Assuming no atmospheric resistance and about 9.5f/s2, it'd take only 395 seconds, just shy of seven minutes to accelerate to 2500 mph. That would cover about 140 miles. So my guestimate would be you'd have to start out at about 260 miles. That would give you 200 miles to accelerate in before you hit serious atmosphere, that'd get you up to about 3000 mph. Not sure that's fast enough to burn up. 560 miles will get you up to 4700 mph.

In the end, pretty sure it'll be a rather grisly death.
Hehe, that's awesome. How'd you make that calculation? I can calculate the time it'd take to accelerate to a given speed, but I don't know how to get the distance traveled.
I started with a given distance, say 500 miles. the 560 less the 60 miles where I assumed the atmosphere would start to be dense enough to matter.

d = at2/2

I assumed a = 9.5 f/s. At the surface a = 9.8 or so, at 90,000', it's around 9.69. I just guessed at 9.5 as an average further out, probably a bit high.

so t = root(2d/a), root ((2x500x5280)/9.5)

For end v, v = at
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Old 10-08-2012, 03:01 PM   #1934215  /  #22
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As I understand it cooking or burning would likely be irrelevant, as hitting the atmosphere at that speed would generate a serious shock and if you started to tumble, it'd be over very quickly. This is a big issue for re-entry. In fact, re-entry vehicles use the hypersonic shock wave to insulate from the really, really hot gasses.
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Old 10-08-2012, 03:43 PM   #1934248  /  #23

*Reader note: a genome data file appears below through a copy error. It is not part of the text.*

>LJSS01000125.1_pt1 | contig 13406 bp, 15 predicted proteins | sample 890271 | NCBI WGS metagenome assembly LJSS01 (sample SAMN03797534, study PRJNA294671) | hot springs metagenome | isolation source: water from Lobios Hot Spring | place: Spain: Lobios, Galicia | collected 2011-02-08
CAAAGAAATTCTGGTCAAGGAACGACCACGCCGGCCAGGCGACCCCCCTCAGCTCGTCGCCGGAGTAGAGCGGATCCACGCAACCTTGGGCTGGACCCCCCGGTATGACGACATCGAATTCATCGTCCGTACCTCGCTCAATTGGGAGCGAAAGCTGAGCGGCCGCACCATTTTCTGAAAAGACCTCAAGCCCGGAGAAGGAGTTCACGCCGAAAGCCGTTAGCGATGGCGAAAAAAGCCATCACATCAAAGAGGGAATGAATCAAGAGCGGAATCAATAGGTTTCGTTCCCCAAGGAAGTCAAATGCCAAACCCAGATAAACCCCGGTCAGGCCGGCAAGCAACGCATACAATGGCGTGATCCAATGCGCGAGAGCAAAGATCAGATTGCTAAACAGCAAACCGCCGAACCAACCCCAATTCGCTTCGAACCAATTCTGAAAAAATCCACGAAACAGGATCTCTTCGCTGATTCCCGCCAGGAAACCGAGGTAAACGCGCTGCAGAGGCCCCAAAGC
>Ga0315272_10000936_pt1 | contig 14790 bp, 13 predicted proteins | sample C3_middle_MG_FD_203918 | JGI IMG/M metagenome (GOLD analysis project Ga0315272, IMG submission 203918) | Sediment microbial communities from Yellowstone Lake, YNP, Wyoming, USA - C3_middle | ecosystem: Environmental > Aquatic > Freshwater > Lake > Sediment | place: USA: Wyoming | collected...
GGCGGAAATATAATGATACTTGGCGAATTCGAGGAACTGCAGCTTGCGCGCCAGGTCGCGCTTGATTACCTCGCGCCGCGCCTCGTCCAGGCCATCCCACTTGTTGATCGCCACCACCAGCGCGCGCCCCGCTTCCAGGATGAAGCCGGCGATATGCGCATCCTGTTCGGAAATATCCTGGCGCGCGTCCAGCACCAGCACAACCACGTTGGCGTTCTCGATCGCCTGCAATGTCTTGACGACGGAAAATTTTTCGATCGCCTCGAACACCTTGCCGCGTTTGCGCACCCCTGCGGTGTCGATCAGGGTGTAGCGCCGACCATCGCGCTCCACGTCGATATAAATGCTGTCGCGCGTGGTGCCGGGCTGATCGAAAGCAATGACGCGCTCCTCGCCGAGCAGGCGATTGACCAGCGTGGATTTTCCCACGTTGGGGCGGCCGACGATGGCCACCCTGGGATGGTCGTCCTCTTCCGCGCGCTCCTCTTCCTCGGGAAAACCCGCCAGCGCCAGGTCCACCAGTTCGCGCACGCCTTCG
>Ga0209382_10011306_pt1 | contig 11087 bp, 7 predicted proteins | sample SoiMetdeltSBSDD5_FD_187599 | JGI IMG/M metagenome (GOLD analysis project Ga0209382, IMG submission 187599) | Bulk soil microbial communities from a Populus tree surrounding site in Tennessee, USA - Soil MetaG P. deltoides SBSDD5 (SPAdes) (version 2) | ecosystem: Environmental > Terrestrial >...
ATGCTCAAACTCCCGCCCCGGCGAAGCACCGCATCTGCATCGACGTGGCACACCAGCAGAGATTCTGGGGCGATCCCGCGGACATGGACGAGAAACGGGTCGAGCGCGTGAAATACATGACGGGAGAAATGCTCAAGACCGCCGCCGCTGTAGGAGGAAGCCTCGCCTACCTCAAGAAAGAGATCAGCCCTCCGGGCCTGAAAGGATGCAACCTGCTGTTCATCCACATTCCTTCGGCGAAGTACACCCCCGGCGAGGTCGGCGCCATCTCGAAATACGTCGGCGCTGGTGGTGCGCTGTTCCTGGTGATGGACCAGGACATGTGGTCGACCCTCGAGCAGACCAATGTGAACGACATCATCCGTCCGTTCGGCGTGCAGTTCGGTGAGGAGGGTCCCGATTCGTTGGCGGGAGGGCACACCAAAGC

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As I understand it cooking or burning would likely be irrelevant, as hitting the atmosphere at that speed would generate a serious shock and if you started to tumble, it'd be over very quickly. This is a big issue for re-entry. In fact, re-entry vehicles use the hypersonic shock wave to insulate from the really, really hot gasses.
Correct. I wish I had my gas dynamics book handy, I could scan the appropriate images for reference. That wikipedia article was pretty close, but some of it was oversimplified. (surprise!)

Since this (thermodynamic effects) was mostly what I took classes for in college, I remember a lot of the general concepts, and could do some of the calculations if people are really interested. I'd have to do some googling for online references, since most of my textbooks are still in storage, though.

On going suppersonic in freefall:
1. The speed of sound (Mach) actually decreases as altitude increases. (This is a particularly interesting phenomena when it comes to the U-2's flight profile.)

2. Since the air gets singificantly thinner as altitude increases, terminal velocity also increases.

These two points combined make me think that freefall from altitudes of 100k+ feet would probably at least breifly go supersonic.

Here's a chart with speed of sound vs. altitude: